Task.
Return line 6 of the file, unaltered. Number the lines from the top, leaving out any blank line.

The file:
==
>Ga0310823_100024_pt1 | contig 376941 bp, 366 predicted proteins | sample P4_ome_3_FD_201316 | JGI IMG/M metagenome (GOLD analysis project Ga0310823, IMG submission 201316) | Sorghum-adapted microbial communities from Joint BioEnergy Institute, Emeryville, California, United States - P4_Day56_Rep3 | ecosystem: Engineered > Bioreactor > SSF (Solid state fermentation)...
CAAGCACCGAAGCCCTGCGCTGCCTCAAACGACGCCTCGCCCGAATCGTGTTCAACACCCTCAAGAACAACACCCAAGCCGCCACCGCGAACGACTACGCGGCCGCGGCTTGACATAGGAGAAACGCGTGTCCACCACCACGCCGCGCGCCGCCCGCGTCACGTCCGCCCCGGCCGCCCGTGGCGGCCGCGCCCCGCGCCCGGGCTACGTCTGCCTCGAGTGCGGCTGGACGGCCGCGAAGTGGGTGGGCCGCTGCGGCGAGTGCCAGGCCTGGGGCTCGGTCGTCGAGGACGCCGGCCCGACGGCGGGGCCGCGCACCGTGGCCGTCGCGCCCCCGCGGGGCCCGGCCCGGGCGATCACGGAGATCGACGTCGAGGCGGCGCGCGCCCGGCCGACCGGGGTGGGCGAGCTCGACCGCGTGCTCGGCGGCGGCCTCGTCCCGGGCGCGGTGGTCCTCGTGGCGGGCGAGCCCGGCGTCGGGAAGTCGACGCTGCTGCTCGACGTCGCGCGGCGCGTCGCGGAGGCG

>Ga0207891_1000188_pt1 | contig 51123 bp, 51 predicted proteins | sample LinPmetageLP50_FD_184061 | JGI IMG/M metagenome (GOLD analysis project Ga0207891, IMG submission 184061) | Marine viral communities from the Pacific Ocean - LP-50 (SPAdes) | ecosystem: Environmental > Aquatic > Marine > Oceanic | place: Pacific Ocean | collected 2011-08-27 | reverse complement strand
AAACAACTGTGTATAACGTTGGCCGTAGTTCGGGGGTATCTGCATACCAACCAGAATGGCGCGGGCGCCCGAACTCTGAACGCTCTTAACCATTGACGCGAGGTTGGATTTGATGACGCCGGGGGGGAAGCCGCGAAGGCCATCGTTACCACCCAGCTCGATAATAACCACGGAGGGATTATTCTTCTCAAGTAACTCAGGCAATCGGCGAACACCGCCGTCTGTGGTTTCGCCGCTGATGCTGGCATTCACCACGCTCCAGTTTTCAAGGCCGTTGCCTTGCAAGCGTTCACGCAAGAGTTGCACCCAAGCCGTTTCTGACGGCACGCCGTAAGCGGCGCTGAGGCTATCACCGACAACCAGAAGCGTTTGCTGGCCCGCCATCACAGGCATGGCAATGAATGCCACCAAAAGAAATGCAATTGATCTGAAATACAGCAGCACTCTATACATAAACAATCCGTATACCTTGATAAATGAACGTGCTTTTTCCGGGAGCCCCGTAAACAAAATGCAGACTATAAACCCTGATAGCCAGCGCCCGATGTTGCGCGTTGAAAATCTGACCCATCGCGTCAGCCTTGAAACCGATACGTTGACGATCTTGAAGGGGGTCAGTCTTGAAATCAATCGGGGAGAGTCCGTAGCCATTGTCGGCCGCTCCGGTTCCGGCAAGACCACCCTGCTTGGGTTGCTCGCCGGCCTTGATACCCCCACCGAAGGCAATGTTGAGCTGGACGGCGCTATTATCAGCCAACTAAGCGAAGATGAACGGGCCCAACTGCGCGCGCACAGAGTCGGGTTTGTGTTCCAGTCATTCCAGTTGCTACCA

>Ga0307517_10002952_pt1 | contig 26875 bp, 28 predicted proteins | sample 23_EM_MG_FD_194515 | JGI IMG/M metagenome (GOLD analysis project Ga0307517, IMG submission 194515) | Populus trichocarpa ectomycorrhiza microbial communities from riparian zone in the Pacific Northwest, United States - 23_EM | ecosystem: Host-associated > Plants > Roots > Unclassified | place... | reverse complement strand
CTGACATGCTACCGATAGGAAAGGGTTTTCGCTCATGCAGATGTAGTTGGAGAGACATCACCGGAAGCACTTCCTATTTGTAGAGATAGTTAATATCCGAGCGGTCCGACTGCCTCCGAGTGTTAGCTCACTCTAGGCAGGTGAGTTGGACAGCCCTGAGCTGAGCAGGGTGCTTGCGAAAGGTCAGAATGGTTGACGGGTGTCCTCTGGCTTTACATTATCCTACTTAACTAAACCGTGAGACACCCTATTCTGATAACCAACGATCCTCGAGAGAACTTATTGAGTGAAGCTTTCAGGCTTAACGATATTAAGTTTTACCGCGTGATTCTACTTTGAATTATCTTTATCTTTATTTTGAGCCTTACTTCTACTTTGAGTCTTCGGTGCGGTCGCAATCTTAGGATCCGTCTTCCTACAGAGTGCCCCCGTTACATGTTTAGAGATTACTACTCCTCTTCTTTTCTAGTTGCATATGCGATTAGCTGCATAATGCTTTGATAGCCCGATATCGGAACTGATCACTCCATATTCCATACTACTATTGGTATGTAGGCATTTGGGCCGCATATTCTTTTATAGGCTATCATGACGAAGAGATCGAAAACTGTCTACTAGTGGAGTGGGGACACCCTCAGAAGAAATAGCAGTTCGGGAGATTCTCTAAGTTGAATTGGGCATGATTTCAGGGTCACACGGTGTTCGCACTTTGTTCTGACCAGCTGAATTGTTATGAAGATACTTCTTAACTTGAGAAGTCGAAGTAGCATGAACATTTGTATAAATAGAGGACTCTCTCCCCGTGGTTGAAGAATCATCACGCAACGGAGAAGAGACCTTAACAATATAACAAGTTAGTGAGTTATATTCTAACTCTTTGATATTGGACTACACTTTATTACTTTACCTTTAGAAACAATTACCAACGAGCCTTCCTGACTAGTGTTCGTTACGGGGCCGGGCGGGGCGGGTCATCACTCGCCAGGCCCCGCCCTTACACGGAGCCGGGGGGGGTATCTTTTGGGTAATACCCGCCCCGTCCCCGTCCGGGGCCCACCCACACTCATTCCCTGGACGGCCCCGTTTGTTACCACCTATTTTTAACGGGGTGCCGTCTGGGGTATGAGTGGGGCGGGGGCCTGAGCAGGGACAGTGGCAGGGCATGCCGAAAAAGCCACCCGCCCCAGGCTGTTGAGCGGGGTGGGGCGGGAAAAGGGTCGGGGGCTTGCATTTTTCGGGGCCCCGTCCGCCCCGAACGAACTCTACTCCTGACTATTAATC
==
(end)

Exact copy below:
CTGACATGCTACCGATAGGAAAGGGTTTTCGCTCATGCAGATGTAGTTGGAGAGACATCACCGGAAGCACTTCCTATTTGTAGAGATAGTTAATATCCGAGCGGTCCGACTGCCTCCGAGTGTTAGCTCACTCTAGGCAGGTGAGTTGGACAGCCCTGAGCTGAGCAGGGTGCTTGCGAAAGGTCAGAATGGTTGACGGGTGTCCTCTGGCTTTACATTATCCTACTTAACTAAACCGTGAGACACCCTATTCTGATAACCAACGATCCTCGAGAGAACTTATTGAGTGAAGCTTTCAGGCTTAACGATATTAAGTTTTACCGCGTGATTCTACTTTGAATTATCTTTATCTTTATTTTGAGCCTTACTTCTACTTTGAGTCTTCGGTGCGGTCGCAATCTTAGGATCCGTCTTCCTACAGAGTGCCCCCGTTACATGTTTAGAGATTACTACTCCTCTTCTTTTCTAGTTGCATATGCGATTAGCTGCATAATGCTTTGATAGCCCGATATCGGAACTGATCACTCCATATTCCATACTACTATTGGTATGTAGGCATTTGGGCCGCATATTCTTTTATAGGCTATCATGACGAAGAGATCGAAAACTGTCTACTAGTGGAGTGGGGACACCCTCAGAAGAAATAGCAGTTCGGGAGATTCTCTAAGTTGAATTGGGCATGATTTCAGGGTCACACGGTGTTCGCACTTTGTTCTGACCAGCTGAATTGTTATGAAGATACTTCTTAACTTGAGAAGTCGAAGTAGCATGAACATTTGTATAAATAGAGGACTCTCTCCCCGTGGTTGAAGAATCATCACGCAACGGAGAAGAGACCTTAACAATATAACAAGTTAGTGAGTTATATTCTAACTCTTTGATATTGGACTACACTTTATTACTTTACCTTTAGAAACAATTACCAACGAGCCTTCCTGACTAGTGTTCGTTACGGGGCCGGGCGGGGCGGGTCATCACTCGCCAGGCCCCGCCCTTACACGGAGCCGGGGGGGGTATCTTTTGGGTAATACCCGCCCCGTCCCCGTCCGGGGCCCACCCACACTCATTCCCTGGACGGCCCCGTTTGTTACCACCTATTTTTAACGGGGTGCCGTCTGGGGTATGAGTGGGGCGGGGGCCTGAGCAGGGACAGTGGCAGGGCATGCCGAAAAAGCCACCCGCCCCAGGCTGTTGAGCGGGGTGGGGCGGGAAAAGGGTCGGGGGCTTGCATTTTTCGGGGCCCCGTCCGCCCCGAACGAACTCTACTCCTGACTATTAATC